I was strolling through the meat aisle at the back of the store looking for sales.

The prior two weeks I saw similar deals. Cuts of pork for half off.

Pork loins, shoulder and my personal favorite, St. Louis ribs, were all rotating through sales. A sucker for BBQ and bargains, I knew what was going on the grill this weekend.

The flurry of sales isn’t an accident. It’s a side effect of the global trade war.

The trade war started when Washington, D.C. slapped tariffs on solar panels and washing machines in January. What seemed minor enough at the time sparked a tit-for-tat tariff match between the U.S. and China.

At last count, there are $250 billion worth of Chinese goods marked for new tariffs. China is running out of goods to tax from the U.S., with $130 billion already set to roll out in the coming months.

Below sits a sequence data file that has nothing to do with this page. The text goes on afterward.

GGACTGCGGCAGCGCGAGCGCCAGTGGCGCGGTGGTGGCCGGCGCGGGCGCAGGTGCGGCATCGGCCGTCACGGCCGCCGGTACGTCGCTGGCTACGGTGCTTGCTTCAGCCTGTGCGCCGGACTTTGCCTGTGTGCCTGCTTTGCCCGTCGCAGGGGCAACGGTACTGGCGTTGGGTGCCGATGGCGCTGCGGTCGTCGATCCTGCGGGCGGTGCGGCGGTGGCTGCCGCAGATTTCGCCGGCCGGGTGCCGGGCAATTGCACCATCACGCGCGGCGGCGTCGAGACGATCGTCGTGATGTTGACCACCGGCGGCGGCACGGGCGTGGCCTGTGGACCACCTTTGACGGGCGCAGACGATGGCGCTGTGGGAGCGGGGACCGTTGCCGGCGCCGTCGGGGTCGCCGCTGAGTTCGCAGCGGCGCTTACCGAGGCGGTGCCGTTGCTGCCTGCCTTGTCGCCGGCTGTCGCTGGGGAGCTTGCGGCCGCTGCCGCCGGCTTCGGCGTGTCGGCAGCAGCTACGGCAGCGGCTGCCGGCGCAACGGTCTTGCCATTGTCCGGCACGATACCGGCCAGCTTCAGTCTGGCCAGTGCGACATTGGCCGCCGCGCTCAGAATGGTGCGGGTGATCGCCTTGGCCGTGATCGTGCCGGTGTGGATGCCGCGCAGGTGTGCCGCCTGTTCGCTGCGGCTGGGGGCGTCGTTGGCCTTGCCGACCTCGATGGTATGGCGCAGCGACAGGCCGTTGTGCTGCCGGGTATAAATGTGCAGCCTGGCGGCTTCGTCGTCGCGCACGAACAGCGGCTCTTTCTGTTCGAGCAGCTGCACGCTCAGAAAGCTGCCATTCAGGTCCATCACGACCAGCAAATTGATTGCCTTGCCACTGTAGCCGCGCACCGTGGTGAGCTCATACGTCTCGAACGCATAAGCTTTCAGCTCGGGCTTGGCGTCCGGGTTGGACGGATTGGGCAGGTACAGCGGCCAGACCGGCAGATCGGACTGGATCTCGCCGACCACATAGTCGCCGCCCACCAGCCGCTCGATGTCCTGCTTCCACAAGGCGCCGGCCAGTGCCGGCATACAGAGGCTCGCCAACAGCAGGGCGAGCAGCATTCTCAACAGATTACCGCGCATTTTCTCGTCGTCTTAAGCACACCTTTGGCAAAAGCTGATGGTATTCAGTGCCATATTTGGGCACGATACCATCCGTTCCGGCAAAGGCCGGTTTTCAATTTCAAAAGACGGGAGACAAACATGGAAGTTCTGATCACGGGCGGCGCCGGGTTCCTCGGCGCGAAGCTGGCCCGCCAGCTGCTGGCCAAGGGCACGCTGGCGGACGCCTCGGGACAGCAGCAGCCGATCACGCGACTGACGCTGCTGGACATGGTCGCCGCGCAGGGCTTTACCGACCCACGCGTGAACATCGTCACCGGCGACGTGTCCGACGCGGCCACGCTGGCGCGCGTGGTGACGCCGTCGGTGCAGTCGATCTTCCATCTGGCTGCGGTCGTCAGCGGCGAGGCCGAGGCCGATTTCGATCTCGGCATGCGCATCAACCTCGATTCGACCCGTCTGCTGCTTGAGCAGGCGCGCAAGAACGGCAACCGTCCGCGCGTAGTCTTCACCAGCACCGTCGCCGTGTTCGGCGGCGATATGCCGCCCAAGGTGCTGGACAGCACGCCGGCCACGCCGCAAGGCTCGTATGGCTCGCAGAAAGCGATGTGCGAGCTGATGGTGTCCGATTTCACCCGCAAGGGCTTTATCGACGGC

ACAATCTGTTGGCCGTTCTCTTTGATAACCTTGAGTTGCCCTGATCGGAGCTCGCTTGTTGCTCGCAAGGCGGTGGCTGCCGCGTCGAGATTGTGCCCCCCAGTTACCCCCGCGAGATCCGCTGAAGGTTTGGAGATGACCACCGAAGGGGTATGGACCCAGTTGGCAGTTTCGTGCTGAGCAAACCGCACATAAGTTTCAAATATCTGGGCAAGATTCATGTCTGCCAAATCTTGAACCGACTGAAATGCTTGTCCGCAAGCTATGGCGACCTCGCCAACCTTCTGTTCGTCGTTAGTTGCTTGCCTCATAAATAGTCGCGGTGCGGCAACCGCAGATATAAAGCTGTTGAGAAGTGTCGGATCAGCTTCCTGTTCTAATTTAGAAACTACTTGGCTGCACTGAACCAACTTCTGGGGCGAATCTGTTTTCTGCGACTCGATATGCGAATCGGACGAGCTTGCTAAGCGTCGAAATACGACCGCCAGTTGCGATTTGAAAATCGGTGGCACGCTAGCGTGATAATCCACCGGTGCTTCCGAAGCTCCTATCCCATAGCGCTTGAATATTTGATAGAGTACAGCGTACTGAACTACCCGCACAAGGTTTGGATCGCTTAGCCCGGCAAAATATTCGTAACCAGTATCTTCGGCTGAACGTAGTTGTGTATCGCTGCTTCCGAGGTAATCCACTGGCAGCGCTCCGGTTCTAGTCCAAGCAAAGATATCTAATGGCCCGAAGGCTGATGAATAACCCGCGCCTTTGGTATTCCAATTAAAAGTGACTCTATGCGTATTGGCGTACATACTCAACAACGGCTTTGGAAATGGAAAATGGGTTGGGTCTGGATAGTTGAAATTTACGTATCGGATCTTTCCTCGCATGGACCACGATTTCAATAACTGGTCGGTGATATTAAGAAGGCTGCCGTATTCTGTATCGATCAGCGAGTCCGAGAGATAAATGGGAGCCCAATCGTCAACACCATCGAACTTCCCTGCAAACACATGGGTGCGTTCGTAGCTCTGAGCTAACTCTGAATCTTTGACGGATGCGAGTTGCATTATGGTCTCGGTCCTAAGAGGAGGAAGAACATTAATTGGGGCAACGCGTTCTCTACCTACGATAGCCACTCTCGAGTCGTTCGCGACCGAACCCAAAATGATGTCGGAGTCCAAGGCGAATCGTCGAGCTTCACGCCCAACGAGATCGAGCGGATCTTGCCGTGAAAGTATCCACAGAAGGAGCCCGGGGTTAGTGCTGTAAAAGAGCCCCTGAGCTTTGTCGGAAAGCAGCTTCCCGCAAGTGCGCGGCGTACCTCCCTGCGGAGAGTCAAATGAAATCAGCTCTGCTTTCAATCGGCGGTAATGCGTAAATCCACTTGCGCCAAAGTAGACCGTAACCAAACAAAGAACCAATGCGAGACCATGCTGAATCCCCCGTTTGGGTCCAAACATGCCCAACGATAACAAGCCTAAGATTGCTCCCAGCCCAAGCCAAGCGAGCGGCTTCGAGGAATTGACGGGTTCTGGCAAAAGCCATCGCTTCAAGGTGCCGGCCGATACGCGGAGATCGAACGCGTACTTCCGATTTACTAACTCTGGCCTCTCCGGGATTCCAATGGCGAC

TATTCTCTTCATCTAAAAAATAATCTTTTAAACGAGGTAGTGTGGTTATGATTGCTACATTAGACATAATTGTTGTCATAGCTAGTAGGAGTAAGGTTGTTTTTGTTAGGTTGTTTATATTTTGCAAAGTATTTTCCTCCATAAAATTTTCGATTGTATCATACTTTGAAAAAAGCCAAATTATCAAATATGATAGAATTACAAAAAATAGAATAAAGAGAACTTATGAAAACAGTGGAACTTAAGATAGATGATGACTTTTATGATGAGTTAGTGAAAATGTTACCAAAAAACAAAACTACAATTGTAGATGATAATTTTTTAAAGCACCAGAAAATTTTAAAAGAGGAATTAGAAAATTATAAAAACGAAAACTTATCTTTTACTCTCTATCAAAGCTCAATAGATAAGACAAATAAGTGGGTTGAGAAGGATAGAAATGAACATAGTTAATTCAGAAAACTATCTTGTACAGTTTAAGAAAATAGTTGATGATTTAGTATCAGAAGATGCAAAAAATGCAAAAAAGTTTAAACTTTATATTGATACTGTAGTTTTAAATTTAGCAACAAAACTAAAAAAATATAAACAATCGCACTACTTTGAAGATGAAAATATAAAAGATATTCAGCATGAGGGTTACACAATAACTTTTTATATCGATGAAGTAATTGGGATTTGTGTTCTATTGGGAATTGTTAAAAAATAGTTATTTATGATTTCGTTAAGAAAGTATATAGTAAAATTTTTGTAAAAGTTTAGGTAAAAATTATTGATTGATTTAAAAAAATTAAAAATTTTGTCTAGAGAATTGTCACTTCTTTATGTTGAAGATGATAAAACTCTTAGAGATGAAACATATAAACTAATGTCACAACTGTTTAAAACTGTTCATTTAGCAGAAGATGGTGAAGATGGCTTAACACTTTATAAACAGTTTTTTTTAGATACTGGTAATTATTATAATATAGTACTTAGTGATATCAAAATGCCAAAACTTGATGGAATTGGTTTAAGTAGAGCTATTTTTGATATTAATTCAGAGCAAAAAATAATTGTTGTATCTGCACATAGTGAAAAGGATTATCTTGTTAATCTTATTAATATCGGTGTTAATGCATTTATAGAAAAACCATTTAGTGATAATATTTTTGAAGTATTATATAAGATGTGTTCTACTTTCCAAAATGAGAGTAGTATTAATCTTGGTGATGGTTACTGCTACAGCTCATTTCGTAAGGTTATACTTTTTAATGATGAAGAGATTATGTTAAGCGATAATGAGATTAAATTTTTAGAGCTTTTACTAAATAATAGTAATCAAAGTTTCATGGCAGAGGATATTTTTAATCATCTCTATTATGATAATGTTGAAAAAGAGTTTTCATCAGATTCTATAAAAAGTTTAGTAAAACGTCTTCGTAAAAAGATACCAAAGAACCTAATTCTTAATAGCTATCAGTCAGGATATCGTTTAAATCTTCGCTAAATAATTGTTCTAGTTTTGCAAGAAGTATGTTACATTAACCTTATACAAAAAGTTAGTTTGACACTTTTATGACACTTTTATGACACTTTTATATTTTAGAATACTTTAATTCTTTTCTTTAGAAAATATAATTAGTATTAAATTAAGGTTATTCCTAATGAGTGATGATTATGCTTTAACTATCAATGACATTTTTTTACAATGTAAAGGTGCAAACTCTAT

Canada, Mexico and the European Union were thrown into the fray, with everything from cars to milk seeing higher import taxes to the U.S.

American pork farmers were hit with a double whammy. Mexico targeted pork with a 20% tariff. China followed up with a firmer 60% tariff.

This was a blow to hog farmers. Mexico and China accounted for 86% of American pork exports in 2017.

Mexico and China will source much of their pork from other nations due to higher tariffs.

Slumping lean hog prices were briefly interrupted by Hurricane Florence. The Category 1 cyclone flooded North Carolina, the epicenter of hog farming in the U.S.

The flurry of sales on ribs isn’t an accident. It’s a side effect of the tit-for-tat tariff match between the U.S. and China.

As production recovers from the effects of Florence, prices are likely to sink even lower.

But I’m not alone in noticing the attractive price of pork as of late.

Americans are turning their backs on chicken for the other white meat.

Tyson Foods Inc. (NYSE: TSN), a major chicken producer, reported weaker-than-expected earnings from pork siphoning off sales of chicken.

As long as the trade war continues, look for cheaper pork to become a more central piece of menus.

Good investing,

Anthony Planas

Internal Analyst, Banyan Hill Publishing